Insertion tool 40 may include a gripping end 42 and terminate at a device-engaging end 44. The device-engaging end 44 may further include a tip 48 that mates with the tool-engaging portion of the implant 30. As shown in FIG. 2B, the tip 48 may be threaded, and the tool-engaging portion may comprise a threaded bore, for example. However, it is understood that the tip 48 and the corresponding bore or tool-engaging portion of the implant 30 may be configured in any suitable complementary fashion as well known in the art, so long as the configuration provides adequate fit and release. For example, the tip 48 may be provided with a desired shape, while the bore may be provided with a complementary shape to receive the tip 48 in an interference fit-type fashion.

An elongate shaft 46 can extend between the gripping end 42 and the device-engaging end 44. The elongate shaft 46 may include a depth stop 50 to prevent overextension of the insertion tool 40 into bone tissue. The depth stop 50 may be stationary, or it may be adjustable along the length of the shaft 46 to allow customization of the tool 40 to the patient's anatomy. In one embodiment, a mechanism (not shown) may be provided to allow adjustment of the depth stop 50 at the gripping end 42. This mechanism may be internal to the tool 40. Alternatively, the depth stop 50 may be configured as a slidable element on the shaft 46. For instance, the shaft 46 may be provided with tracks (not shown) on which the depth stop 50 may sit. The depth stop 50 may be manually adjusted on the tracks to the desired depth needed by the clinician.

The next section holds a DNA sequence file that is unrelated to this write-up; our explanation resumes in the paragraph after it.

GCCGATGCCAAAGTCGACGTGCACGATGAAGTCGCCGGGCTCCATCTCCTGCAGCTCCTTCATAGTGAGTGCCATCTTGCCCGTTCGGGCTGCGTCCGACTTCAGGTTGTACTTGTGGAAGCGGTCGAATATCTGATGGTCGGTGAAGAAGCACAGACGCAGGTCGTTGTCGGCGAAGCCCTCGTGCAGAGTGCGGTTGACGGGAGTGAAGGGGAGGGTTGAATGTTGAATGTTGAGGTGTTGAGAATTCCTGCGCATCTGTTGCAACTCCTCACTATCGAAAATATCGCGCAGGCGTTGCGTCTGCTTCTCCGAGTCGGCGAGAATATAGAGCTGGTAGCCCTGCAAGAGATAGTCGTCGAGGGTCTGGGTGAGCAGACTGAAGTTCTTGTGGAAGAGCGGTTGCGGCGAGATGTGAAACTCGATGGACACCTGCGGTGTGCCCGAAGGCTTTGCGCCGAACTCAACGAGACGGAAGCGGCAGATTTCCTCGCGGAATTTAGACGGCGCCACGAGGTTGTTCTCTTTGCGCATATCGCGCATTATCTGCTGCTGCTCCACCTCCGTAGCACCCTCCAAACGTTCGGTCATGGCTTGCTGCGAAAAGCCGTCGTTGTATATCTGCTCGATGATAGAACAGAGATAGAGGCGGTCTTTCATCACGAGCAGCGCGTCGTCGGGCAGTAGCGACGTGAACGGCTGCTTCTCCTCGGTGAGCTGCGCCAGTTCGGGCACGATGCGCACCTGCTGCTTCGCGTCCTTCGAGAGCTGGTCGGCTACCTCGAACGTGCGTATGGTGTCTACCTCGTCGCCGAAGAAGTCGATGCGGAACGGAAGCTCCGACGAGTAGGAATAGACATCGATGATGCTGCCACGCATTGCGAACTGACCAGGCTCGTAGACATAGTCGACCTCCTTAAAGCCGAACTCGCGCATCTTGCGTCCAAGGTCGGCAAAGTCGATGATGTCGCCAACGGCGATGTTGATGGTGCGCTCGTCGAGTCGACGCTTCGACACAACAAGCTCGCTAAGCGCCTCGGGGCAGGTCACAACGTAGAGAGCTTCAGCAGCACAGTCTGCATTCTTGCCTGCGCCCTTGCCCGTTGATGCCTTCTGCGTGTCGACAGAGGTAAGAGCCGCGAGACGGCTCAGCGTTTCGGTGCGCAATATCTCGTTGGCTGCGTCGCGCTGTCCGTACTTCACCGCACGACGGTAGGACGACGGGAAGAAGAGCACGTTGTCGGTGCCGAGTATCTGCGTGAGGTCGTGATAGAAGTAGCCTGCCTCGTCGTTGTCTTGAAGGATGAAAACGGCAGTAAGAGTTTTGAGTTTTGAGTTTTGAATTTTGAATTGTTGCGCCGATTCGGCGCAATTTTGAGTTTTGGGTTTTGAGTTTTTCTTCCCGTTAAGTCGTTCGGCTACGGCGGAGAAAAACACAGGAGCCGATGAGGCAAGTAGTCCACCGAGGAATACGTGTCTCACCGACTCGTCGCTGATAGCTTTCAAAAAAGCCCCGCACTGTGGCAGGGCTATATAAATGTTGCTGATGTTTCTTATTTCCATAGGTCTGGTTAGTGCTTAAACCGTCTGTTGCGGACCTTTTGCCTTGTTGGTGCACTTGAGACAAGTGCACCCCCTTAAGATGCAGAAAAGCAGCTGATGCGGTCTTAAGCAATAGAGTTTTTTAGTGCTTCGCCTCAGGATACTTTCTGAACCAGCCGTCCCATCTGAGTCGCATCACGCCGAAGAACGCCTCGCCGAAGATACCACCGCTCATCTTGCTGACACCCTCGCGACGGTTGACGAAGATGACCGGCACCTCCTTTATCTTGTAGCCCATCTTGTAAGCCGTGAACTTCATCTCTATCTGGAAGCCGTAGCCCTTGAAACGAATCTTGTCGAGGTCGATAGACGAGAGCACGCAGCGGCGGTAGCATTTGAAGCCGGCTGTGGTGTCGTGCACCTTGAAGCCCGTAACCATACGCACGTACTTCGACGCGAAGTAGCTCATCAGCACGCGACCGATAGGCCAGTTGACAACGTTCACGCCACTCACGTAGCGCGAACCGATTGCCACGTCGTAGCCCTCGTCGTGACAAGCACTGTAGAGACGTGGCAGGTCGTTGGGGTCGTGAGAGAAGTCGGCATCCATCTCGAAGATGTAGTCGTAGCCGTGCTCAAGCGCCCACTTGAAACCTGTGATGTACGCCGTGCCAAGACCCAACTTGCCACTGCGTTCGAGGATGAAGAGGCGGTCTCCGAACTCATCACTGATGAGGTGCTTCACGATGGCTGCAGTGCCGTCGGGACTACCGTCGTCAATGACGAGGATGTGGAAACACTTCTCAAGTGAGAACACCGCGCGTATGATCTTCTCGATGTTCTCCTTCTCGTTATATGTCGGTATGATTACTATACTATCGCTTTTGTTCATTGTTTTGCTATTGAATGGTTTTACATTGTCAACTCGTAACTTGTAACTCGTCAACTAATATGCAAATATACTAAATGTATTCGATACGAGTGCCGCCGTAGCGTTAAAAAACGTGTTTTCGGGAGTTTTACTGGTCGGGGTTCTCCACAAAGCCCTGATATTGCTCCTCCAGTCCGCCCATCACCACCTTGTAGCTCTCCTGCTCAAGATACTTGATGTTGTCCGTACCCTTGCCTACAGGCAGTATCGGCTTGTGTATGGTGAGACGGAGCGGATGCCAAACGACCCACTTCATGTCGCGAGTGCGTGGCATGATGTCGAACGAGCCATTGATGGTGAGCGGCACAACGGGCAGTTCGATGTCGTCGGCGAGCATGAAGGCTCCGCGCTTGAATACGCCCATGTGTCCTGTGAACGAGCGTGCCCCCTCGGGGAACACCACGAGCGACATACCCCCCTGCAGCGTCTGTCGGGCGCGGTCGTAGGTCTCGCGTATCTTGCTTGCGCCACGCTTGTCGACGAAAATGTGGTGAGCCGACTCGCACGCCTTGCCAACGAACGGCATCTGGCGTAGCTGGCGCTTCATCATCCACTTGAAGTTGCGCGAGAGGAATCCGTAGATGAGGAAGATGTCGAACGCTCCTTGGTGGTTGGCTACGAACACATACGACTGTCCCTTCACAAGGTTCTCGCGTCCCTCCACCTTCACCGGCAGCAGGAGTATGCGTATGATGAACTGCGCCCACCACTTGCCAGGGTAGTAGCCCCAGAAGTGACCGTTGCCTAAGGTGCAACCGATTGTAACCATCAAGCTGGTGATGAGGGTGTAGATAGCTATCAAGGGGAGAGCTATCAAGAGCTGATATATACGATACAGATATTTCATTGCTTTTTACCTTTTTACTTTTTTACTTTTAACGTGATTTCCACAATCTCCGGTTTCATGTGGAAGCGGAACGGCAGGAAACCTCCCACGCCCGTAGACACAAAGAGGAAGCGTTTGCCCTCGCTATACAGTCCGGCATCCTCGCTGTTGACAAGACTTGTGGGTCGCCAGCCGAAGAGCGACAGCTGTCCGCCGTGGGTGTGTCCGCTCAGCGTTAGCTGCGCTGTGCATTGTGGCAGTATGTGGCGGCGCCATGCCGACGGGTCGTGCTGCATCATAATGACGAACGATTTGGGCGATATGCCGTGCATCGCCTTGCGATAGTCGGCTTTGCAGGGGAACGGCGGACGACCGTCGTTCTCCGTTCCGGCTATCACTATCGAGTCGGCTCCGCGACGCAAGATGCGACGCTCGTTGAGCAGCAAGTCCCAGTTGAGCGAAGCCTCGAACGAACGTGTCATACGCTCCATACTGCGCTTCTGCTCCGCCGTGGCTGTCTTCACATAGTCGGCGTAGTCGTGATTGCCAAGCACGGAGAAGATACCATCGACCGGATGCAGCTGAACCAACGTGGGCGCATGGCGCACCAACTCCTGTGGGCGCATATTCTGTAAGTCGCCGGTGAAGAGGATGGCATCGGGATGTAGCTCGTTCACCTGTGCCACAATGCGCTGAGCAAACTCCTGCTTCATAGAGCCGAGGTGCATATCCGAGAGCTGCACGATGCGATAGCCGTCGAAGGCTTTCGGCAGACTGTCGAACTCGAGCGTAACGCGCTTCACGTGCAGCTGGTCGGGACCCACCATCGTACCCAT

FIGS. 1B and 3A-3D illustrate various steps for using the positioning instrument 60. As shown in FIG. 1B, the positioning instrument 60 can be positioned such that the indicator probe 66 rests on the top surface of a bone 2. In the illustrated example, the bone 2 may be a tibia for a knee joint repair. It is understood, however, that the bone 2 may be any other type of bone found in a joint, such as a hip, ankle or shoulder. Knob 70 can be used to visually indicate where the bone defect resides.